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california. know, the black panther party, which in oakland, california, at least, was organized in 1966, had as part of its mantra, part of its principal, to confront the authorities around the question of police brutality and police misconduct and police terrorism. as a result, they marched on sacramento, california, seeking reform in that regard. of course, in caused does it caused inflamed sentiment to ensue. amy: i want to ask you about philando castile and the calls for the nra to speak out in his case. he said -- his girlfriend said he had a license to carry. he told the officer that will stop what about this? >> well, apparently, it has caused internal disruption within the national rifle association that the nra has been relatively mute about the
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fact that mr. castille and apparently had a permit to carry a weapon and yet he e s shot by an officer of the state. one can easily imagine t that if philando castile had not been black, if you have been white, for example, there would have been outrage expressed by the nra. this helps solidify the point i have been making, which is you cannot disconnect the history of the second amendment in lobbying for it from the history of white supremacy. amy: talk more about the ku klux klan, historian gerald horne. >> the ku klux klan not only was it just organization that was formed after the was civil war to deprive black people of the right to vote, but keep in mind, it of the second duration in the post world war i era about 100 years ago. in fact, controlled may statehouses and marked in thee tens of thohousands on washshgt, d.c.. it was a popular mass-based
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organization and i daresay the sesentiment the ku klux klan expressed about a century ago has yet to be extirpated from society. amy: as you look at what is happening today, president obama in dallas. you teach at the university of houstston, holding a summit that supposedly, not clear who exactly will be included in that summit, but healing with all of the issues here -- the killining of the police and also issues of police brutality. what do you think needs to happen? >> first of all, we need to support black lives matter, which is under assault right now. as you probably know, there is a petition on the white house website that is garnered tens of thousands of signatures that calls for states to determine that blm is a terrorist organization. i am sure you're familiar with the defamatory remarks made by former new york city mayor rudy giuliani against blm.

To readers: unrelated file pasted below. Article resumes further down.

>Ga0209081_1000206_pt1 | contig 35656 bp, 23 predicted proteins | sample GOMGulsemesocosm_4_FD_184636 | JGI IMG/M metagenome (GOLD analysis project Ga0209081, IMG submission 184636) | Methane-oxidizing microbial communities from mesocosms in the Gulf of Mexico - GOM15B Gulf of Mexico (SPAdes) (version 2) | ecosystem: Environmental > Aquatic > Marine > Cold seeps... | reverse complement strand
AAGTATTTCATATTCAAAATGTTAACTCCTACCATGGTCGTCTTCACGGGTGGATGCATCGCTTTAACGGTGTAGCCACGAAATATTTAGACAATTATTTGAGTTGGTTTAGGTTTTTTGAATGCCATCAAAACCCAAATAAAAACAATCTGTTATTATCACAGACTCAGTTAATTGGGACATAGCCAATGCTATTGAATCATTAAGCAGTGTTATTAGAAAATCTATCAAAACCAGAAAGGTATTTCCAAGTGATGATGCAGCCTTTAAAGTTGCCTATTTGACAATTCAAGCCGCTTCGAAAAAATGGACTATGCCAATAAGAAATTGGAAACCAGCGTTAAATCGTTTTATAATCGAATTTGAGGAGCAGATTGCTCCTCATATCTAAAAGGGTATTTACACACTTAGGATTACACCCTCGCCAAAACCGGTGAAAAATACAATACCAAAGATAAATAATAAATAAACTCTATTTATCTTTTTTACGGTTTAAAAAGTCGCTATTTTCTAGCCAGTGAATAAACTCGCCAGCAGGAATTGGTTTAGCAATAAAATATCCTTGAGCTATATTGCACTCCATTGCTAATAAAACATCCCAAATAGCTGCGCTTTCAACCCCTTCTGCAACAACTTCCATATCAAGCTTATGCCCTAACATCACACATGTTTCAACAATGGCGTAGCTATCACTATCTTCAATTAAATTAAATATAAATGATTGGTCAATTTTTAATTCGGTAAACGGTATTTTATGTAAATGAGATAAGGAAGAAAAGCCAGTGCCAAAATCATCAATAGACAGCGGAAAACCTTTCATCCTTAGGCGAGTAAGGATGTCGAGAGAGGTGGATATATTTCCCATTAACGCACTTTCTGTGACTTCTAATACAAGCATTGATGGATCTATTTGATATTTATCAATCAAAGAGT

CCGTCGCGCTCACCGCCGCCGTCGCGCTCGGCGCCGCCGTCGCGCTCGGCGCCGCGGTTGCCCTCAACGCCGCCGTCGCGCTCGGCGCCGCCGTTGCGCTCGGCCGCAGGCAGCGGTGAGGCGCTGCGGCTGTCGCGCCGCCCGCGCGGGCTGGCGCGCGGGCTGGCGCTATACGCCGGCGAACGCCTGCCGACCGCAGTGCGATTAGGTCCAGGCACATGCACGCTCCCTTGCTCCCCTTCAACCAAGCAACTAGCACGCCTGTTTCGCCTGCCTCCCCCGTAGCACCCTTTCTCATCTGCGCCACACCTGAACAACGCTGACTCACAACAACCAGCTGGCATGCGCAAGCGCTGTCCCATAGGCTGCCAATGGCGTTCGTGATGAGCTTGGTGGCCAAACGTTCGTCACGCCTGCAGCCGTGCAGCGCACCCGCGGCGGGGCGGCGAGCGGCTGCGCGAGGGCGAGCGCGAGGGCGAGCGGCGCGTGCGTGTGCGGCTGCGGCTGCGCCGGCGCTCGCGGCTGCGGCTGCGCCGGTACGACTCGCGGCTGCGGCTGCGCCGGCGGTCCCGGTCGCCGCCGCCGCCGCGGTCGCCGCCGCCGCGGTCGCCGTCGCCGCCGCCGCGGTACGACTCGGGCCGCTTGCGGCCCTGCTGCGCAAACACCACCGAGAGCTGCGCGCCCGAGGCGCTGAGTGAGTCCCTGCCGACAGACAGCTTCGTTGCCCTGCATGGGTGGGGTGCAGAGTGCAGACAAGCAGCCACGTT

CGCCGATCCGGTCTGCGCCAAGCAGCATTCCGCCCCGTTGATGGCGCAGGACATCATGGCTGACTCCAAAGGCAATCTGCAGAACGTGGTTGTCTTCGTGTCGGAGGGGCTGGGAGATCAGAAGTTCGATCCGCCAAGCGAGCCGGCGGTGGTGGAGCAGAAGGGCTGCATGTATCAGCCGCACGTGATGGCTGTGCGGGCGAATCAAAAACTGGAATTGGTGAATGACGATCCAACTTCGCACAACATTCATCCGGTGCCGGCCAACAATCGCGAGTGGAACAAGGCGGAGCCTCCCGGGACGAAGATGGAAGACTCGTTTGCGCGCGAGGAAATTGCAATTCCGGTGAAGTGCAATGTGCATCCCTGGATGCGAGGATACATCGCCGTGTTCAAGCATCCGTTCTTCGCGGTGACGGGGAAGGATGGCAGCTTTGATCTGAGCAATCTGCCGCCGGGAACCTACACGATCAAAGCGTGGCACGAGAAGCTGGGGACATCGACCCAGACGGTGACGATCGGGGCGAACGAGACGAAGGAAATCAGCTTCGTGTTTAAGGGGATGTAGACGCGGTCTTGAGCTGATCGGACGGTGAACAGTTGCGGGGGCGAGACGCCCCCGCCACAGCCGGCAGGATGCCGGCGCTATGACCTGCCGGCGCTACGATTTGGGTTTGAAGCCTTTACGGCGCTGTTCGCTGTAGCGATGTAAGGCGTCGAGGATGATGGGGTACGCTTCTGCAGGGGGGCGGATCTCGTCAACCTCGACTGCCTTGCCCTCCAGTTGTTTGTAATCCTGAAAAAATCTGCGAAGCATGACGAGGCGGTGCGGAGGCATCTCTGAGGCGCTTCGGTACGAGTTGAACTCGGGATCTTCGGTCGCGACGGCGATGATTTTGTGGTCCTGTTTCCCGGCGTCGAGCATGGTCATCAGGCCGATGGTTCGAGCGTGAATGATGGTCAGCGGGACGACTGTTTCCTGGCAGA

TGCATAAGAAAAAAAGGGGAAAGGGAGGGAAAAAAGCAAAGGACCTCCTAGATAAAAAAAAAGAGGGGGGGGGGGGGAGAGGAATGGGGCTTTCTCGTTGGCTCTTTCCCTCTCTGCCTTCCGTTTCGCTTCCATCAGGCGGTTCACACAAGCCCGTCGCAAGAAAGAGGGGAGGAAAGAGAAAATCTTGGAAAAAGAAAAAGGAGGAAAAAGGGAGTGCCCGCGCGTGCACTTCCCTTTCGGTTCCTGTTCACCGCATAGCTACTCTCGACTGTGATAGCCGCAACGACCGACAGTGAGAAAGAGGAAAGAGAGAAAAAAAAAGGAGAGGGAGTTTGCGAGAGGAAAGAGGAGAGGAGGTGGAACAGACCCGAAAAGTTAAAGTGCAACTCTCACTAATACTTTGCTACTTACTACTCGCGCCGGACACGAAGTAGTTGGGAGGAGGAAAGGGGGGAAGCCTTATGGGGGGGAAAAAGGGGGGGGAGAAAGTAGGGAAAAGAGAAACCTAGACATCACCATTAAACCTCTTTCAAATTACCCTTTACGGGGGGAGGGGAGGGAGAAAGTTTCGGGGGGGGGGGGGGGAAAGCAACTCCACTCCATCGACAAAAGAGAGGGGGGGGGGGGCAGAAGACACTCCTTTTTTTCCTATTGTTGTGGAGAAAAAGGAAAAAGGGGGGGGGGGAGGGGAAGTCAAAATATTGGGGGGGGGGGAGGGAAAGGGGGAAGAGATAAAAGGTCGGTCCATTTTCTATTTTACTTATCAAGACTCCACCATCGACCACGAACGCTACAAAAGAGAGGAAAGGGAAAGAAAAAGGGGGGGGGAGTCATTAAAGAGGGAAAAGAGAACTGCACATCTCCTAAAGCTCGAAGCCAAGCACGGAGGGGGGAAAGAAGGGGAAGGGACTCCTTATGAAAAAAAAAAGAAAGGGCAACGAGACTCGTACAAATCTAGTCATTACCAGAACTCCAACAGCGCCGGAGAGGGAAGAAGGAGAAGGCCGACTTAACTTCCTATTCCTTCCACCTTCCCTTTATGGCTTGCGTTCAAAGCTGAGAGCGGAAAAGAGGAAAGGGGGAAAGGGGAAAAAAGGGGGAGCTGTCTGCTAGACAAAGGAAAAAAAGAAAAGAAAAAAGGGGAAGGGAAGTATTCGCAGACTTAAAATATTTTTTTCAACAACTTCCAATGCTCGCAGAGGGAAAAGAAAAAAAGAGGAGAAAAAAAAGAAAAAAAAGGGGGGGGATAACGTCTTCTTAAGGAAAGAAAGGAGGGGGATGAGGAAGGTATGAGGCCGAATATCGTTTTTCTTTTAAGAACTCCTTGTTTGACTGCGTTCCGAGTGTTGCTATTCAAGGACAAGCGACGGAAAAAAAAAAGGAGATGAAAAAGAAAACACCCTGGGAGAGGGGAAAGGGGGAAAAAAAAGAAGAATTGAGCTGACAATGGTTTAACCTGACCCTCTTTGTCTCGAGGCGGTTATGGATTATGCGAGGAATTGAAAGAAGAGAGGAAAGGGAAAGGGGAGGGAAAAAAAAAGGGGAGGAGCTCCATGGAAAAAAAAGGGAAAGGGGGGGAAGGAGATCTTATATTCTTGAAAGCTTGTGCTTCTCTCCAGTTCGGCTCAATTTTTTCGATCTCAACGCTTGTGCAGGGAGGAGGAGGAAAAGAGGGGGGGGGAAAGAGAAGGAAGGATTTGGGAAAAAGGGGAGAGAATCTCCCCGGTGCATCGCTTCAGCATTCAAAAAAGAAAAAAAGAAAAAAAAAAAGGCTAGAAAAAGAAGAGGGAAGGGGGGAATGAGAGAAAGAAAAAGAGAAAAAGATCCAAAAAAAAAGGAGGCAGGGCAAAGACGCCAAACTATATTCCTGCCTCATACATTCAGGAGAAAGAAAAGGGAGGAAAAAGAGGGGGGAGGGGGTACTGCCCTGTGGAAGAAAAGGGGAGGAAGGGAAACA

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i think nonot only does s this organization needs support domestically, but it needs support internationally. if you look at the history of raradical reform with regard to what is antiseptic we referred to as race relations, oftentimes it is meeting an external shock from the international community in order for that reform to go forward. amy: the sreme court justice ruth bader ginsburg said on monday and "the new york times" the 2000 and decision establishing and individuals right to own guns was a bad decision. what do you ththink is the best approach to gun-control? >> i think all of us would be well advised to look at the legislations that governor jerry brown of california signed a few days ago which, among other things, calls for background checks with regard to obtaining ammunition. the second amendment does not speak to the question of ammunition. i think that is a loophole we should try to drive a truck
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through. we should also look in the background checks genenerally. in fact, on the e california ballot in nonovember as of nowo, there will b be proposisition 63 sponsored by lieutenant governor gavin newsom that attempts to go beyond the legislation that jerry brown authored. i think activists in locales across the nation need to push this kind of statewide reform with regard to gun-control bebecause seeminingly, the republican right wing and washington, d.c., will be blocking gun-control in the federal and national level. finally, those who criticize president obama saying his refusal to criticize the black lives matter movement led to the killiling of ththe cops. your response? >> that t is poppycock. president t obama is under a a t of criticism and a lot of pressure frorom the right wing o distance himself from black lives that would be like distant ring h himself from his own children. i think you should be pressured
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instead to give support to black lives matter because they are the hope for the future. amy: gerald horne, thank you for being with us. among the books "the , counter-revolution of 1776: slave resistance and the origins